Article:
Today, on National Compliment Day, I can’t help thinking of a Mark Twain quote that I love: “I can live for two months on a good compliment.”

 

jm barrieThat’s a sentiment I totally understand. As a “words of affirmation” kind of gal, compliments mean so much to me. (If you’re unfamiliar with the 5 Love Languages, you can find out yours — as well as what the Love Languages are all about — here.) I can say in complete truthfulness that I remember just about every single compliment I receive — and I’ll love the compliment giver forever because of it.

 

As I’ve written about before, I’ve never had the greatest self-esteem (although I like to think it’s getting better), and growing up, this was especially true. I was an overweight child and pre-teen, and being labeled “fat” and “ugly” scarred me to my core. Due to words that were probably uttered without a second thought, I’ve spent a great deal of my life struggling with image issues and feelings of low self-worth based on my looks.

 

Because of those experiences (and many others along the way), I recognize that words are incredibly powerful. We can use them to hurt or to heal, to wound or to strengthen. President Gordon B. Hinckley once said:

 

“There is a sad tendency in our world today for persons to cut one another down. Did you ever realize that it does not take very much in the way of brainpower to make remarks that may wound another? Try the opposite of that. Try handing out compliments.”

 

Have you ever seen those videos or read vignettes that show the chain reaction of being cruel to someone? They go something like this: “Bob, who is angry because he stubbed his toe, yells at his wife. His wife becomes agitated and yells at their young son. Their son is upset and kicks the neighbor. The neighbor gets mad and yells at the mailman.” The list could go on and on.

 

Yes, unkindness often begets unkindness — but the opposite is true, too. An act of kindness, no matter how simple, often inspires another. And as we “hand out compliments” or acts of kindness, we’ll often find that our own day improves, too! It’s a win/win.

 

Take this video, for example. Even though it’s clearly dramatized, the principle it teaches is powerful: kindness leads to more kindness.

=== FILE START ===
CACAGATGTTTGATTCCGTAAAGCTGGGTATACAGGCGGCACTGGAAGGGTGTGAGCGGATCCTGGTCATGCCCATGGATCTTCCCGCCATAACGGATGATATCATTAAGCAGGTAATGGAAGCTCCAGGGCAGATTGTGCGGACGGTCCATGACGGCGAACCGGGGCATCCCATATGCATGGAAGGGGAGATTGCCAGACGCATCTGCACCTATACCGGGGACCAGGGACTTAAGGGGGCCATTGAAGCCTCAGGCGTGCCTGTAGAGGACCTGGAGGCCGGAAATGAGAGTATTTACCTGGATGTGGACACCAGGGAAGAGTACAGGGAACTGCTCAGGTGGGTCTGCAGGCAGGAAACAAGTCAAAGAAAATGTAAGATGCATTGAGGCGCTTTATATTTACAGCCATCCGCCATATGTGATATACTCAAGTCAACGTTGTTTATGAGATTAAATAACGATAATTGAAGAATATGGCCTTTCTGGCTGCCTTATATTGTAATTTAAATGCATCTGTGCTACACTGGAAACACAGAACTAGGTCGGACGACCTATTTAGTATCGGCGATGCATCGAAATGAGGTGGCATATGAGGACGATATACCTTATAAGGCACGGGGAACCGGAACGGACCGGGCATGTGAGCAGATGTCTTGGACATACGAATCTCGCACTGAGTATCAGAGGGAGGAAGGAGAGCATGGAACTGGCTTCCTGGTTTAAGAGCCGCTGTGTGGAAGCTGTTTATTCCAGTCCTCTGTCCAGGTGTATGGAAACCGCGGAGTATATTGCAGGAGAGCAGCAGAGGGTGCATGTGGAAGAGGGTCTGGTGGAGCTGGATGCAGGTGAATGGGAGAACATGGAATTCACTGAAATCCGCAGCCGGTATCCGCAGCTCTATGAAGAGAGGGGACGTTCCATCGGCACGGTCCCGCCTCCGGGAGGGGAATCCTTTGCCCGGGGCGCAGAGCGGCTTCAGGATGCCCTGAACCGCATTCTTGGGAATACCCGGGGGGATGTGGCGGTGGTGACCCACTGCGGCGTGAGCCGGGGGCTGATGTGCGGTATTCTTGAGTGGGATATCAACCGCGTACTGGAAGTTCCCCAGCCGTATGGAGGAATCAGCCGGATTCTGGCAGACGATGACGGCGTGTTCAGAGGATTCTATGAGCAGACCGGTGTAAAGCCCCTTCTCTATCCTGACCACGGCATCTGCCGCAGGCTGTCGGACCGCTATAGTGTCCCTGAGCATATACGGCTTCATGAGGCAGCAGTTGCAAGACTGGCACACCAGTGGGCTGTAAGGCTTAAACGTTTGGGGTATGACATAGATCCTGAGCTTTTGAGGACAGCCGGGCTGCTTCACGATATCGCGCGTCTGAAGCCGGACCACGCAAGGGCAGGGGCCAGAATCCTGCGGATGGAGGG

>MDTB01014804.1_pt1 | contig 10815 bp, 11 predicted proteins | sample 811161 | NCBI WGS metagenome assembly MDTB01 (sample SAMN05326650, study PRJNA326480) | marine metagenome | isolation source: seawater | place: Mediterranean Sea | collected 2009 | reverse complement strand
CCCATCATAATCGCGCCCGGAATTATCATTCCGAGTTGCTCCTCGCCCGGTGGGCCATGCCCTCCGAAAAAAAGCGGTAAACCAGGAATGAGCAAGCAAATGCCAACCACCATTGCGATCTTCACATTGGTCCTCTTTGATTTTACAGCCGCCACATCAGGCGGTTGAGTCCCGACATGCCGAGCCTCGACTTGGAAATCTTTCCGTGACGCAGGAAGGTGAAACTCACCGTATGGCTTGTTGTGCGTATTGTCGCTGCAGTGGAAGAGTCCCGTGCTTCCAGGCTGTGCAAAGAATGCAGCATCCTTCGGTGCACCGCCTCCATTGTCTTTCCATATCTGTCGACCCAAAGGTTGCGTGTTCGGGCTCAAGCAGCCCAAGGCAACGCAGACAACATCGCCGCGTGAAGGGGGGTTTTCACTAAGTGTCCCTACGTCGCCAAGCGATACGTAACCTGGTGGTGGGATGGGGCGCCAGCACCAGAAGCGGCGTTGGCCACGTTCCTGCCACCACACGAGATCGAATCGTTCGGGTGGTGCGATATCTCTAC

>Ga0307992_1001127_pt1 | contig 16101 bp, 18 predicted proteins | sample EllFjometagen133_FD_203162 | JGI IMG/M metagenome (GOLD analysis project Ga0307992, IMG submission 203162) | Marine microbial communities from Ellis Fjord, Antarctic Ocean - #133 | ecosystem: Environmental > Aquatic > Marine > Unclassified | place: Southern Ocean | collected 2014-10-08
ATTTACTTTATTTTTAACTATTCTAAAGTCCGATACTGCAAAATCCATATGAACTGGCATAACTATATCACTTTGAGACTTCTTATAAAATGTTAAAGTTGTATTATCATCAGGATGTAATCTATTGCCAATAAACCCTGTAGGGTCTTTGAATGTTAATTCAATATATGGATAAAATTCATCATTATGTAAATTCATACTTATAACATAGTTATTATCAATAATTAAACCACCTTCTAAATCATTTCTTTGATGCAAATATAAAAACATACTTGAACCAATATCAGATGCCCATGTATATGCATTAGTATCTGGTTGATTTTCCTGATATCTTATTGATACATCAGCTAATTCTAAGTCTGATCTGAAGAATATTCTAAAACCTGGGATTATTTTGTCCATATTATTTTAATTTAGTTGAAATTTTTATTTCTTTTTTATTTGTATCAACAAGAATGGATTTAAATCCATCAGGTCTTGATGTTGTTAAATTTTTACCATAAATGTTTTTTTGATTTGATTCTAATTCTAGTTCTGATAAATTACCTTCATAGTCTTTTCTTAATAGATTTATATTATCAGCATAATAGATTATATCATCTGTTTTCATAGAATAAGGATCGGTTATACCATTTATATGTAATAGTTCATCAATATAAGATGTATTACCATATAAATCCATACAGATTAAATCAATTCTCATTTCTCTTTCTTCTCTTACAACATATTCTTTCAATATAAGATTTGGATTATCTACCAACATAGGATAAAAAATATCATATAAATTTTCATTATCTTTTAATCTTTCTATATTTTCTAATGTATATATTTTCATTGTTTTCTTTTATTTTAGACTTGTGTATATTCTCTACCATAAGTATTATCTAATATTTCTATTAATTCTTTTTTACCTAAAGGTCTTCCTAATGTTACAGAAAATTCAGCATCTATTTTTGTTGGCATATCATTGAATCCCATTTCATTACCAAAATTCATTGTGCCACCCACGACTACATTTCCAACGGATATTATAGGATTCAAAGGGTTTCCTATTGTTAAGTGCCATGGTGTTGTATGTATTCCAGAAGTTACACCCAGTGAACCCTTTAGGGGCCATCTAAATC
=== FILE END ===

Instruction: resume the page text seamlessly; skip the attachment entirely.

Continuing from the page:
As we go out of our way to show goodness and genuine warmth to those around us — often by simply extending a kind, encouraging word — our little corner of the world becomes a bit brighter.

 

A December 1982 Ensign article entitled “One-a-Day Compliments” emphasizes the importance of complimenting children, but I think the advice applies to adults as well. It reads:

 

“One day I was visiting with a mother of seven grown children, all active, confident members of the Church. As a young mother anxious for help and advice, I questioned her about her secrets of success. One of her most impressive answers was: “I tried to genuinely compliment each child on something he or she did well every day.”

 

How often we ignore the good behavior of our children and comment only on their mistakes and misbehavior! To grow to be of value to himself and society, a child needs to think well of himself. He needs to see himself as an important person and know that he has abilities and skills.

 

Compliments go a long way toward improving a child’s self-esteem.”

When I was four years old, my paternal grandmother came to live with us and stayed until I was just shy of 12 years old. While there are a lot of things from those years that I can’t recall, I will never forget how often she told me that I was kind. Because she emphasized that, I began to believe it — and to this day, it remains an integral part of my identity. While I’ve struggled with other aspects of who I am (namely, my looks), I’ve always believed that I am a kind and loving person.

 

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Would I be a kind person, or at least believe that about myself, without having received that compliment from my grandmother (especially with such frequency)? How grateful I am that I will never have to know.

 

While clearly compliments are extremely formative in our childhood years, I believe they continue to inspire and shape us when we receive them as adults. They are important because they help us feel validated and valued, loved and appreciated — plus, they enable us to feel more comfortable not just in our own skin, but in our relationships and community as well.

 

In Happify.com’s article, “Want to Feel More Positive? Learn to Give Genuine Compliments,” we’re taught:

 

“Compliments don’t just make others feel great. They also enhance our own self-confidence. Giving a genuine compliment requires us to look for the good in others. In doing so, we also start to see the good in ourselves. We realize that we are all on the same journey together and that each of us has value to share with the world.”

 

So please, as Patty reminded us only a few days ago, “[b]e the rainbow in someone else’s cloud” today. Extend an encouraging word to someone — or multiple someones! — as you remember on National Compliment Day the worth of a kind word for both the giver and the receiver.

 

Every time you give a compliment, I hope you remember that while your words may not change someone’s life, they will certainly change their day for the better.

 

And be ye kind one to another, tenderhearted, forgiving one another, even as God for Christ’s sake hath forgiven you” (Ephesians 4:32, emphasis added).

About Amy Carpenter
Amy Carpenter is the site manager and editor for LDSBlogs.com. She served a full-time mission for The Church of Jesus Christ of Latter-day Saints in Denver, Colorado, where she learned to love mountains and despise snow. She has a passion for peanut butter, dancing badly, and most of all, the gospel.

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